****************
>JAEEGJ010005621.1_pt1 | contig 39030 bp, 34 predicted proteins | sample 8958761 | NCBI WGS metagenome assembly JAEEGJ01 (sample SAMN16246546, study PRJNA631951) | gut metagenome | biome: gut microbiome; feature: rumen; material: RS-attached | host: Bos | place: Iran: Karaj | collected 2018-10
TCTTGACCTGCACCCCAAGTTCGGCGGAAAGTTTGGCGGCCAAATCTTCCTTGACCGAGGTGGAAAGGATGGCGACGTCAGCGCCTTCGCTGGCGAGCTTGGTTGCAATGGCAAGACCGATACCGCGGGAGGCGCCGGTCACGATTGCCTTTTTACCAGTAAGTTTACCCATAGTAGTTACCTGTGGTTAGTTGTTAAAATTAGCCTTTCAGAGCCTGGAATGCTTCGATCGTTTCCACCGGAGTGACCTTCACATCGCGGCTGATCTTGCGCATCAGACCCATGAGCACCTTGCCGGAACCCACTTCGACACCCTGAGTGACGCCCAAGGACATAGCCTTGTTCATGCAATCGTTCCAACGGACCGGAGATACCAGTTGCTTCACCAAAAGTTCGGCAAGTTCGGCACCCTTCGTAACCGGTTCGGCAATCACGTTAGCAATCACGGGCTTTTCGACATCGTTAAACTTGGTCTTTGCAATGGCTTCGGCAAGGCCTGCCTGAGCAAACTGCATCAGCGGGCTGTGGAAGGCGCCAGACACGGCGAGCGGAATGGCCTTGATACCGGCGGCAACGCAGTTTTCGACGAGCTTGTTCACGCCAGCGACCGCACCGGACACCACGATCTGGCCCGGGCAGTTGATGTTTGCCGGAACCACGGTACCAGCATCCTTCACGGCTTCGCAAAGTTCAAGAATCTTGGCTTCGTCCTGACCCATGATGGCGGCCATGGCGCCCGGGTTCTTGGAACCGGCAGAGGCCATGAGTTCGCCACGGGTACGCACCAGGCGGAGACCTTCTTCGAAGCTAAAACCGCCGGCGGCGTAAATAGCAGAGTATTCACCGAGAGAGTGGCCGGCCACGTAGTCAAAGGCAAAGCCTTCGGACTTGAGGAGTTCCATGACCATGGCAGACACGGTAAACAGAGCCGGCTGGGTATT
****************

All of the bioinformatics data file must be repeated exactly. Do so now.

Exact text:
>JAEEGJ010005621.1_pt1 | contig 39030 bp, 34 predicted proteins | sample 8958761 | NCBI WGS metagenome assembly JAEEGJ01 (sample SAMN16246546, study PRJNA631951) | gut metagenome | biome: gut microbiome; feature: rumen; material: RS-attached | host: Bos | place: Iran: Karaj | collected 2018-10
TCTTGACCTGCACCCCAAGTTCGGCGGAAAGTTTGGCGGCCAAATCTTCCTTGACCGAGGTGGAAAGGATGGCGACGTCAGCGCCTTCGCTGGCGAGCTTGGTTGCAATGGCAAGACCGATACCGCGGGAGGCGCCGGTCACGATTGCCTTTTTACCAGTAAGTTTACCCATAGTAGTTACCTGTGGTTAGTTGTTAAAATTAGCCTTTCAGAGCCTGGAATGCTTCGATCGTTTCCACCGGAGTGACCTTCACATCGCGGCTGATCTTGCGCATCAGACCCATGAGCACCTTGCCGGAACCCACTTCGACACCCTGAGTGACGCCCAAGGACATAGCCTTGTTCATGCAATCGTTCCAACGGACCGGAGATACCAGTTGCTTCACCAAAAGTTCGGCAAGTTCGGCACCCTTCGTAACCGGTTCGGCAATCACGTTAGCAATCACGGGCTTTTCGACATCGTTAAACTTGGTCTTTGCAATGGCTTCGGCAAGGCCTGCCTGAGCAAACTGCATCAGCGGGCTGTGGAAGGCGCCAGACACGGCGAGCGGAATGGCCTTGATACCGGCGGCAACGCAGTTTTCGACGAGCTTGTTCACGCCAGCGACCGCACCGGACACCACGATCTGGCCCGGGCAGTTGATGTTTGCCGGAACCACGGTACCAGCATCCTTCACGGCTTCGCAAAGTTCAAGAATCTTGGCTTCGTCCTGACCCATGATGGCGGCCATGGCGCCCGGGTTCTTGGAACCGGCAGAGGCCATGAGTTCGCCACGGGTACGCACCAGGCGGAGACCTTCTTCGAAGCTAAAACCGCCGGCGGCGTAAATAGCAGAGTATTCACCGAGAGAGTGGCCGGCCACGTAGTCAAAGGCAAAGCCTTCGGACTTGAGGAGTTCCATGACCATGGCAGACACGGTAAACAGAGCCGGCTGGGTATT